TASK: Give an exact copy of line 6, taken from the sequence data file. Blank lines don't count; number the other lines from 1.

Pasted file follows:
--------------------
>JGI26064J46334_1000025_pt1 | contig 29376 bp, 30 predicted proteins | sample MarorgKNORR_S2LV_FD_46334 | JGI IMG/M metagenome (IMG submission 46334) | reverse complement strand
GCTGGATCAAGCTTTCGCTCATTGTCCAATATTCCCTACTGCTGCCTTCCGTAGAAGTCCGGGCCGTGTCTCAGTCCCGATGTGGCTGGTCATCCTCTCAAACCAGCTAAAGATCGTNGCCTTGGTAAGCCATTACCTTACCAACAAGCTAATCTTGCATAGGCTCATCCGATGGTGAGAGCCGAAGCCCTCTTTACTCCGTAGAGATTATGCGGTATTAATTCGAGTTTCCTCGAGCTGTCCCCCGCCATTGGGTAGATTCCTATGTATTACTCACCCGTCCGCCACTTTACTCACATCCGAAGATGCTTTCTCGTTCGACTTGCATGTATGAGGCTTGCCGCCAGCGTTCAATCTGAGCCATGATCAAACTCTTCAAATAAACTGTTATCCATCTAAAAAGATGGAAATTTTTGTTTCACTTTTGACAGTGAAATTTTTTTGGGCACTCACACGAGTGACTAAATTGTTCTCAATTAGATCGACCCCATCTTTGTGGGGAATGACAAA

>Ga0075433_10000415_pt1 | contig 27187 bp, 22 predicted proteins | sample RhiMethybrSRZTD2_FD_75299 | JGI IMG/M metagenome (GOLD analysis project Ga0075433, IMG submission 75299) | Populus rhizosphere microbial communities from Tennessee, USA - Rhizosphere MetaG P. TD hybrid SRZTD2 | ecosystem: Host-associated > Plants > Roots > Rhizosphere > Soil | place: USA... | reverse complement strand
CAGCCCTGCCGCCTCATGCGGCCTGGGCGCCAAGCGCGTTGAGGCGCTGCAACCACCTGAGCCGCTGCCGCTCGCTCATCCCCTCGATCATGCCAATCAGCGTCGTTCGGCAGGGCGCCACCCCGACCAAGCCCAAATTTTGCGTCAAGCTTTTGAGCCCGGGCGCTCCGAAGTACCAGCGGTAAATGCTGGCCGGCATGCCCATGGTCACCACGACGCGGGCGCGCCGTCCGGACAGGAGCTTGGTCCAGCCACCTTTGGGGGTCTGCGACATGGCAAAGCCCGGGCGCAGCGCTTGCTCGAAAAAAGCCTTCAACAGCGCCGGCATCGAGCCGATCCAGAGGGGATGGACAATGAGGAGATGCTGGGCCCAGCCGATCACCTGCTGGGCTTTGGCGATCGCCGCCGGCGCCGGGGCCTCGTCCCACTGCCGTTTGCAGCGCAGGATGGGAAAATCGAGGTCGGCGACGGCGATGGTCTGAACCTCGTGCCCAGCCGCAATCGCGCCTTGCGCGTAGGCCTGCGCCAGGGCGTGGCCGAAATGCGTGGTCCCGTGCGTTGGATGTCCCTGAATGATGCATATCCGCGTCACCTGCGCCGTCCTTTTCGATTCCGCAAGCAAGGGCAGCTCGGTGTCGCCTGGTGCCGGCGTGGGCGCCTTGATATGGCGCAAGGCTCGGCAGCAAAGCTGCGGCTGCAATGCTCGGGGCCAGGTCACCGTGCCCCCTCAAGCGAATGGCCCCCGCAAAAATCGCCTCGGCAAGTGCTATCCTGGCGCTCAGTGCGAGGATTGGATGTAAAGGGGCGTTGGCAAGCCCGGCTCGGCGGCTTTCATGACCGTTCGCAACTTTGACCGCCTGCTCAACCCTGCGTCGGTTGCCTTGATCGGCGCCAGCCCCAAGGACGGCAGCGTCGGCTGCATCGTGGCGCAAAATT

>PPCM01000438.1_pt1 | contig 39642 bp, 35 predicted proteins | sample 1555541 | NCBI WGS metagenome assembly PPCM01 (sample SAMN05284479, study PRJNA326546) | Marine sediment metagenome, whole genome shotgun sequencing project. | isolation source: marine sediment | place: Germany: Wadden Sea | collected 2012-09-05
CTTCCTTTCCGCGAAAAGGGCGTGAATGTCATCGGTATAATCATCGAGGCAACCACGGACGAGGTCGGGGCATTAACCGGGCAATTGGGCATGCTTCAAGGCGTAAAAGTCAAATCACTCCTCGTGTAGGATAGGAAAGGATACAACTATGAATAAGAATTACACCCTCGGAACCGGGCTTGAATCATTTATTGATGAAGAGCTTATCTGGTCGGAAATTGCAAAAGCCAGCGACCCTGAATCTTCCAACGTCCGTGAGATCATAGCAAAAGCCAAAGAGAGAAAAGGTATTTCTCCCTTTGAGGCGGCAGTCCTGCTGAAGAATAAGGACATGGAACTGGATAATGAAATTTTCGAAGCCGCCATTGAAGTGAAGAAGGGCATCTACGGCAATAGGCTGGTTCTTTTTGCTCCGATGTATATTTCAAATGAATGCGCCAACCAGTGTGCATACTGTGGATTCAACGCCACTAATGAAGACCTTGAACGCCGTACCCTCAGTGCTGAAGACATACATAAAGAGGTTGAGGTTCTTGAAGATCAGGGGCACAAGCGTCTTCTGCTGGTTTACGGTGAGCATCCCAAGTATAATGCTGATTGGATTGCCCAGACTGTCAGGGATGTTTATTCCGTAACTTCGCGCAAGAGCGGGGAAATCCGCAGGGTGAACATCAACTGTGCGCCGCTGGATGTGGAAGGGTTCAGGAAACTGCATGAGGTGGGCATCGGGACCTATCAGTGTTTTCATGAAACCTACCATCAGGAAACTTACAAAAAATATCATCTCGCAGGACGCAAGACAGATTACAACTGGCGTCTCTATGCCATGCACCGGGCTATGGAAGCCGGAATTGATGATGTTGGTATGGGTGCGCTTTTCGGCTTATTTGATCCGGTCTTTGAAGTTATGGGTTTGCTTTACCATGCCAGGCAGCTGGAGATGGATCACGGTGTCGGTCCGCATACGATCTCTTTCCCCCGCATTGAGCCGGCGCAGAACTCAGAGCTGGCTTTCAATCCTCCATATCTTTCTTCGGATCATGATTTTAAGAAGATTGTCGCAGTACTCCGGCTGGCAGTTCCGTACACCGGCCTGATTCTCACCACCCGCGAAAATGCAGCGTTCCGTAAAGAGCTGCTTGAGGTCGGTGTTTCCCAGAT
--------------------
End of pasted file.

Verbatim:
CTTCCTTTCCGCGAAAAGGGCGTGAATGTCATCGGTATAATCATCGAGGCAACCACGGACGAGGTCGGGGCATTAACCGGGCAATTGGGCATGCTTCAAGGCGTAAAAGTCAAATCACTCCTCGTGTAGGATAGGAAAGGATACAACTATGAATAAGAATTACACCCTCGGAACCGGGCTTGAATCATTTATTGATGAAGAGCTTATCTGGTCGGAAATTGCAAAAGCCAGCGACCCTGAATCTTCCAACGTCCGTGAGATCATAGCAAAAGCCAAAGAGAGAAAAGGTATTTCTCCCTTTGAGGCGGCAGTCCTGCTGAAGAATAAGGACATGGAACTGGATAATGAAATTTTCGAAGCCGCCATTGAAGTGAAGAAGGGCATCTACGGCAATAGGCTGGTTCTTTTTGCTCCGATGTATATTTCAAATGAATGCGCCAACCAGTGTGCATACTGTGGATTCAACGCCACTAATGAAGACCTTGAACGCCGTACCCTCAGTGCTGAAGACATACATAAAGAGGTTGAGGTTCTTGAAGATCAGGGGCACAAGCGTCTTCTGCTGGTTTACGGTGAGCATCCCAAGTATAATGCTGATTGGATTGCCCAGACTGTCAGGGATGTTTATTCCGTAACTTCGCGCAAGAGCGGGGAAATCCGCAGGGTGAACATCAACTGTGCGCCGCTGGATGTGGAAGGGTTCAGGAAACTGCATGAGGTGGGCATCGGGACCTATCAGTGTTTTCATGAAACCTACCATCAGGAAACTTACAAAAAATATCATCTCGCAGGACGCAAGACAGATTACAACTGGCGTCTCTATGCCATGCACCGGGCTATGGAAGCCGGAATTGATGATGTTGGTATGGGTGCGCTTTTCGGCTTATTTGATCCGGTCTTTGAAGTTATGGGTTTGCTTTACCATGCCAGGCAGCTGGAGATGGATCACGGTGTCGGTCCGCATACGATCTCTTTCCCCCGCATTGAGCCGGCGCAGAACTCAGAGCTGGCTTTCAATCCTCCATATCTTTCTTCGGATCATGATTTTAAGAAGATTGTCGCAGTACTCCGGCTGGCAGTTCCGTACACCGGCCTGATTCTCACCACCCGCGAAAATGCAGCGTTCCGTAAAGAGCTGCTTGAGGTCGGTGTTTCCCAGAT